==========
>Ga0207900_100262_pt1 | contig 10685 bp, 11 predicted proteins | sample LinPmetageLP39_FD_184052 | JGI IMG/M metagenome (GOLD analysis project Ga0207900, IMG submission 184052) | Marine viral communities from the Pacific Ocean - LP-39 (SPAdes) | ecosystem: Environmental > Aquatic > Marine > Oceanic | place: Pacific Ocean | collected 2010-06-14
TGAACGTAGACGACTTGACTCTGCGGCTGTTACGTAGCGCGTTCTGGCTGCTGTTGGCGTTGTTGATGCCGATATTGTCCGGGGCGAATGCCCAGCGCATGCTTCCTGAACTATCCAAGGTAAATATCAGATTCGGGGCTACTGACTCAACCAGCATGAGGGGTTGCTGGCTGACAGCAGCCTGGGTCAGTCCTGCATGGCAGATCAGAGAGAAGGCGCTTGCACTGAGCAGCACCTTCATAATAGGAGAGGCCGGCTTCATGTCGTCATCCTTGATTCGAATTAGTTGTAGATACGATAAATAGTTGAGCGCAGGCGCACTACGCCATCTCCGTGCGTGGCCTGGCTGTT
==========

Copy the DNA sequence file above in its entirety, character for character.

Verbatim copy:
>Ga0207900_100262_pt1 | contig 10685 bp, 11 predicted proteins | sample LinPmetageLP39_FD_184052 | JGI IMG/M metagenome (GOLD analysis project Ga0207900, IMG submission 184052) | Marine viral communities from the Pacific Ocean - LP-39 (SPAdes) | ecosystem: Environmental > Aquatic > Marine > Oceanic | place: Pacific Ocean | collected 2010-06-14
TGAACGTAGACGACTTGACTCTGCGGCTGTTACGTAGCGCGTTCTGGCTGCTGTTGGCGTTGTTGATGCCGATATTGTCCGGGGCGAATGCCCAGCGCATGCTTCCTGAACTATCCAAGGTAAATATCAGATTCGGGGCTACTGACTCAACCAGCATGAGGGGTTGCTGGCTGACAGCAGCCTGGGTCAGTCCTGCATGGCAGATCAGAGAGAAGGCGCTTGCACTGAGCAGCACCTTCATAATAGGAGAGGCCGGCTTCATGTCGTCATCCTTGATTCGAATTAGTTGTAGATACGATAAATAGTTGAGCGCAGGCGCACTACGCCATCTCCGTGCGTGGCCTGGCTGTT